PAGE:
US 6949066 B2 Abstract A method and apparatus for controlling a ventricular assist device are disclosed. The method includes the step of providing a ventricular assist device which can be defined in terms of operational parameters such as pump speed or current. Measuring at least one physiological parameter reflecting a physiological state corresponding to a patient. Correlating at least one physiological parameter measured from the patient to at least one operational parameter using an estimation method. Selecting a physiological state definable by desired values of the physiological parameters. Monitoring at least one operational parameter. Controlling input values of the operational parameter based on output from the monitoring step. The apparatus includes a pump driven by a motive drive and having an impeller. A sensor detects the value of an operational parameter of the pump. A processor provides a statistical correlation between patients physiological parameter and the operational parameter of the pump and adjusts the operational parameter to affect a predetermined optimal physiological state.
Claims(47) 1. A method for monitoring a ventricular assist device, the method comprising:
measuring at least one physiological parameter reflecting a physiological state corresponding to a patient;
measuring at least one operational parameter reflecting a state of a ventricular assist device;
correlating the at least one physiological parameter with the at least one operational parameter using an estimation method; and
outputting a relationship defining the at least one physiological parameter as a function of the at least one operational variable.
2. The method of
installing a ventricular assist device in a patient to be diagnosed;
acquiring data corresponding to the at least one operational variable of the ventricular assist device in use with the patient to be diagnosed; and
predicting a value of the at least one physiological parameter for the patient to be diagnosed, based on the relationship.
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17. A method for controlling a ventricular assist device, the method comprising:
providing a ventricular assist device definable in terms of operational parameters;
providing an estimation method for correlating physiological parameters measured from a patient to at least one operational parameter;
measuring at least one physiological parameter reflecting a physiological state corresponding to a patient;
measuring at least one operational parameter reflecting a state of the ventricular assist device;
correlating physiological parameters measured from a patient to the operational parameters using an estimation method;
selecting a physiological state definable by desired values of the physiological parameters; and
controlling input values of the operational parameter to establish the desired values of the physiological parameters.
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36. A method for controlling a ventricular assist device, the method comprising:
providing a ventricular assist device definable in terms of operational parameters;
providing an estimation method for correlating physiological parameters measured from a patient to at least one operational parameter;
measuring at least one physiological parameter reflecting a physiological state corresponding to a patient;
measuring at least one operational parameter reflecting a state of the ventricular assist device;
correlating physiological parameters measured from a patient to the operational parameters using an estimation comprising statistical curve fitting techniques;
selecting a physiological state definable by desired values of the physiological parameters;
monitoring at least one operational parameter to provide an output; and
controlling input values of the operational parameter to establish the desired values of the physiological parameters using the output provided by the monitoring step.
37. An apparatus for assisting a defective heart of a patient, the apparatus comprising:
a pump;
a motive drive operably connected to drive the pump;
the motive drive, further comprising an impeller for motivating blood flow from and to a native heart of a patient;
a sensor operably connected to the motive drive to detect the value of an operational parameter of the motive drive; and
a processor operably connected to the motive drive and the sensor to retrieve information from the sensor, and determine a value of the operational parameter, and to provide control to the motive drive in order to affect a physiological parameter corresponding to a patient's heart, the processor programmed to use a statistical correlation between the physiological parameter and the operational parameter of the motive drive.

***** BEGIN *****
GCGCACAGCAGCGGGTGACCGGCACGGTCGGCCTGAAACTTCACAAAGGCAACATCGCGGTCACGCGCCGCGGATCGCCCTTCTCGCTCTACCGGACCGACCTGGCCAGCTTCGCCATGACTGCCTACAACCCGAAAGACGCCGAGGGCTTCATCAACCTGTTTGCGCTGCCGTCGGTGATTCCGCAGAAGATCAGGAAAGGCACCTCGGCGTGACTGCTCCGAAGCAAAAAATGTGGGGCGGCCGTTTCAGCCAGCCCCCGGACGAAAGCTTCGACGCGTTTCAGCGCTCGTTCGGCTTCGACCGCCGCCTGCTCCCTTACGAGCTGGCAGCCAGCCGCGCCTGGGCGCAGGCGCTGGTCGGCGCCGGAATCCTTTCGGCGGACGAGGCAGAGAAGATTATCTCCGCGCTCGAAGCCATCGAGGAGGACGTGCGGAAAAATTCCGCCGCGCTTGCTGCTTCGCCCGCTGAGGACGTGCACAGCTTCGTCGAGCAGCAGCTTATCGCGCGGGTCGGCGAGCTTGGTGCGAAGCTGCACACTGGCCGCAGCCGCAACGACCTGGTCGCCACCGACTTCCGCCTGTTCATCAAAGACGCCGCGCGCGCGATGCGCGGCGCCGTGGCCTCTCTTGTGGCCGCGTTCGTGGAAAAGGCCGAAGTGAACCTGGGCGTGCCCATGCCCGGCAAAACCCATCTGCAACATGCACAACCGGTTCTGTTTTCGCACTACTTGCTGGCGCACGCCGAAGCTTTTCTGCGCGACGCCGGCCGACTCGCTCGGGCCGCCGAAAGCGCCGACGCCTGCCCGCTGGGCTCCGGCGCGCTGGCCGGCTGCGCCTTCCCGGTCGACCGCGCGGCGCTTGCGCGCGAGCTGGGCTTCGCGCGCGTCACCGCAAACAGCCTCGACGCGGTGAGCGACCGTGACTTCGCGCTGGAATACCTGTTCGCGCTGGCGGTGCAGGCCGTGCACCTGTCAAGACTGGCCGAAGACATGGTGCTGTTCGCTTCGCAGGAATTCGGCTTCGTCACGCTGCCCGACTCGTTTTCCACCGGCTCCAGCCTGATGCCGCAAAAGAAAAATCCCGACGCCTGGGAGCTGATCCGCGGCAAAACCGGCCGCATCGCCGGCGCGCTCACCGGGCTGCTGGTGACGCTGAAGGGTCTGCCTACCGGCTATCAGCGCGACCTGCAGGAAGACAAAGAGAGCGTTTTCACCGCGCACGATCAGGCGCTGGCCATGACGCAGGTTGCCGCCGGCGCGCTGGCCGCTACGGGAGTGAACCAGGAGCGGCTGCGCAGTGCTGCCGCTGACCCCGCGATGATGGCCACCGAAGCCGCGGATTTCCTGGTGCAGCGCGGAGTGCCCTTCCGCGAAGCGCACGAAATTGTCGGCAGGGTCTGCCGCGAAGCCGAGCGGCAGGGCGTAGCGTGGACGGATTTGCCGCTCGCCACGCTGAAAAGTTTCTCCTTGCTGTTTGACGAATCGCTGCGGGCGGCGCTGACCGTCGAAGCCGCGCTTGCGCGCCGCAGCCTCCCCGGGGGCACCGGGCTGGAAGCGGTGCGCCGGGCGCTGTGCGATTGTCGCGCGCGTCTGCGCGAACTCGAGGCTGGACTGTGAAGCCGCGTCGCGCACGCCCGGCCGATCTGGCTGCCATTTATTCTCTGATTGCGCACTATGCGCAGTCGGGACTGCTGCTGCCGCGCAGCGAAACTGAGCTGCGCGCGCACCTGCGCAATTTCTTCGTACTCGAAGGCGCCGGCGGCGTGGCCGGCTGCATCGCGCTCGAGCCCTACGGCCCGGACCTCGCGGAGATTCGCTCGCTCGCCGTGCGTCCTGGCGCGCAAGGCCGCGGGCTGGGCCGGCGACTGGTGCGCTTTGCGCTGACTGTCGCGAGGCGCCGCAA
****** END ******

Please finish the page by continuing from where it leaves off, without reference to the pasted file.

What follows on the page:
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Description This invention relates to a pump controller and method of operating same. More particularly, the invention relates to a rotary blood pump controller and method for real time control of the pump to give optimum performance to the patient benefitting from the pump and to give diagnostic feed back to those monitoring the patient. The invention described here is related to the clinical use and automatic control of a blood pump in the human circulation system. In general there are various physiological parameters that are of interest to clinicians that care for patients that are undergoing circulatory assistance from a mechanical device. Many of these same parameters may be desirable to be obtained for use in an automatic cardiac output controller to be used in combination with the mechanical pump. Examples of physiological parameters that could be used include flow through the pump and pressures at the inflow and the outflow of the pump. One method to obtain a flow rate through a blood pump is to place sensors directly in the flow path. However this approach is saddled with reliability issues of sensors directly exposed to blood, in addition to wires and cable associated with such sensors. Sensor placement directly in the blood flow is undesirable because the blood can cause malfunction of the sensor due to contamination of the sensing element and wiring, or due to blood clotting around the sensing element resulting in lost sensitivity of the sensor. The sensor itself can also damage the blood cells themselves creating blood clots. Some physiological controllers may rely on measuring pressure to determine desired physiological parameters. However, these sensors are difficult to implement within a patient, lack the required sensitivity, and are quite expensive. Some physiological controllers adjust the speed of the pump based upon a comparison to failure levels of the patient's heart. U.S. Pat. Nos. 5,888,242 and 6,066,086 to Antaki et al. teach an automatic speed control system which continually adjusts the speed of an implanted cardiac assist blood pump to an optimum level for the varying physiological needs of the patient. It does this by periodically iteratively incrementing the speed set point of the pump. When the system detects the imminence of a ventricular collapse at the end of systole, it decrements the speed set point by a predetermined safety margin. These attempts at avoiding the direct sensor placement in the blood suffer some drawbacks. For example, a speed set point of the heart pump that is set at a predetermined point compared to ventricular collapse may not be the optimum speed for a particular patient. Additionally, incrementing the speed set point of a heart pump toward an imminent ventricular collapse comparison point may be dangerous. Additionally, choosing the speed set point of a heart pump by arbitrarily setting the speed a predetermined amount away from a failure point does not provide any diagnostic feedback to the physician monitoring the patient. Thus, it would be an advancement in the art to provide a physiological heart pump or cardiac output controller that did not need blood flow sensors for daily operation. It would be an additional advancement in the art to provide such a cardiac output controller that better tracked the optimum pump performance based on the patient's physiological makeup. It would be a further advancement in the art if the cardiac output controller were more cost-effective. It would be yet another advancement in the art if the cardiac output controller could provide diagnostic feedback. Such a cardiac output controller, and method of operating same, in accordance with the present invention is disclosed and claimed herein. The apparatus of the present invention has been developed in response to the present state of the art, and in particular, in response to the problems and needs in the art that have not yet been fully solved by currently available blood pump controllers. The present invention solves many or all of the foregoing problems by introducing a system and method which uses statistical estimation techniques to correlate heart pump operational parameters to a patient's physiological parameters to provide diagnostics in a rotary blood pump. The foregoing and other objects and features of the present invention will become more fully apparent from the following description and appended claims, taken in conjunction with the accompanying drawings. Understanding that these drawings depict only typical embodiments of the invention and are, therefore, not to be considered limiting of its scope, the invention will be described with additional specificity and detail through use of the accompanying drawings in which: It will be readily understood that the components of the present invention, as generally described and illustrated in the Figures herein, could be arranged and designed in a wide variety of different configurations. Thus, the following more detailed description of the embodiments of the system and method of the present invention, as represented in The presently preferred embodiments of the invention will be best understood by reference to the drawings, wherein like parts are designated by like numerals throughout. Referring to The damaged or inadequately functioning native ventricle The ventricular assist device In general, a motive drive In certain embodiments, a power control Statistical methods of control are not the only correlating methods. Deterministic methods may also be used. Nevertheless, in general, it has been found with respect to various embodiments of apparatus and methods in accordance with the present invention, that modeling or curve fitting a relationship between operational parameters of the motive drive A major benefit of providing feedback control to the motive driver The processor Power lines Similarly, data lines The impracticality of an individual carrying a data processor Referring to The processor Internally, a bus Input devices Output devices In general, a network In certain embodiments, a minimum of logical capability may be available in any node A network In general, a node Referring to A signal In general, a pump As a result of the output In general, a flow For example, in a diagnostic or calibration context, sensing That is, physiological sensors The output data Thus, in general, sensing Thus, the in vivo operation of a system The determination step In modern technology, any one or more of the equations, models, implementations, numerical method approximations, curve fitting, or the like being used to correlate actual physical data Referring to A similar relationship between left atrial pressure and cardiac output exists for the left side of the heart. In one embodiment, the physiological controller Referring to Accordingly, the volumetric flow rate quantity It will be appreciated by those of skill in the art that there may be several specific approaches to statistical estimation theory that can be applied to practice the rotary blood pump diagnostics and control of the present invention. These approaches may include the following broad categories: 1) stochastic gradient algorithms, which include Wiener filters, 2) Kalman filters, and 3) filters that employ the method of least squares. In this context, the term filter is used in its broadest sense, i.e., a method, algorithm, piece of hardware, etc., that is employed to obtain information out of raw data. Wiener filters are designed such that the difference between the filter output and the desired output is minimized in the “mean squared” sense. The tap weights (coefficients) for the filter are adapted over time in order to meet the minimum mean squared error criteria. Wiener filters are a member of the class of filters known as stochastic gradient algorithms. In general, Wiener filters can be implemented using transversal filter structure (known as least-mean-square algorithm), or lattice filter structure (known as gradient-lattice algorithm). Kalman filters model and estimate the states in a state space representation of a dynamic system. A Kalman filter is similar to a Wiener filter in that statistical methods are used in the process. The actual numbers that are estimated in a Kalman filter are the states of the system that is the subject of the estimation. The behavior of the system is characterized in terms of a state space description, and the estimation is calculated in terms of the state space description. Errors in the states are measured relative to new measured information and the state values are adapted over time. In the implementation of the Wiener or Kalman filter, assumptions are made about the statistical nature of the system being estimated. The method of least squares does not need or make assumption about the nature of the system, but uses time averaged data in the estimation routine, in essence generating its own statistics about the system. Accordingly, the system and method of the present invention for establishing an estimation of pump flow based on statistical data may start with writing the general form of the relationship of measured pump flow to pump speed and motor current. Speed and current are two easily measured operational parameters that do not require active sensors to acquire the data. Referring to Similarly, the theta vector is shown in the equation If additional terms are added to the vector W In one embodiment, the equation For the recursive form of the statistical estimation, a matrix P is computed, and then the theta θ vector This approach allows an accurate estimation of flow, since the estimation is calibrated for each pump and motor build and for the particular operating environment. It also allows for compensation of variables or parameters such as changes in the viscosity of blood, etc. Referring to In general, a process of monitoring Correlating A test On the other hand, if the test Referring to In accordance with the output from the monitoring step Referring to Thus, a step change in systemic resistance or systemic vascular resistance, occurring at a particular time may be accommodated by the controllers described with respect to Other types of input data can be used to generate the relationship or correlation similar to FIG. Referring to Thereafter, a test Meanwhile, should the test Likewise, the estimate step Meanwhile, a test Should the sensor test A further application of the invention described here discloses an approach of estimating blood flow and contractibility of the native heart to be used in evaluating the health of the patient's native heart. A generalized equation modeling the pump and the conduits that connect the pump to the heart can be written similar to the method disclosed for estimating pump flow in FIG. The present invention may be embodied in other specific forms without departing from the essential characteristics thereof. The described embodiments are to be considered in all respects only as illustrative, and not restrictive. The scope of the invention is, therefore, indicated by the appended claims, rather than by the foregoing description. All changes which come within the meaning and range of equivalency of the claims are to be embraced within their scope. Patent Citations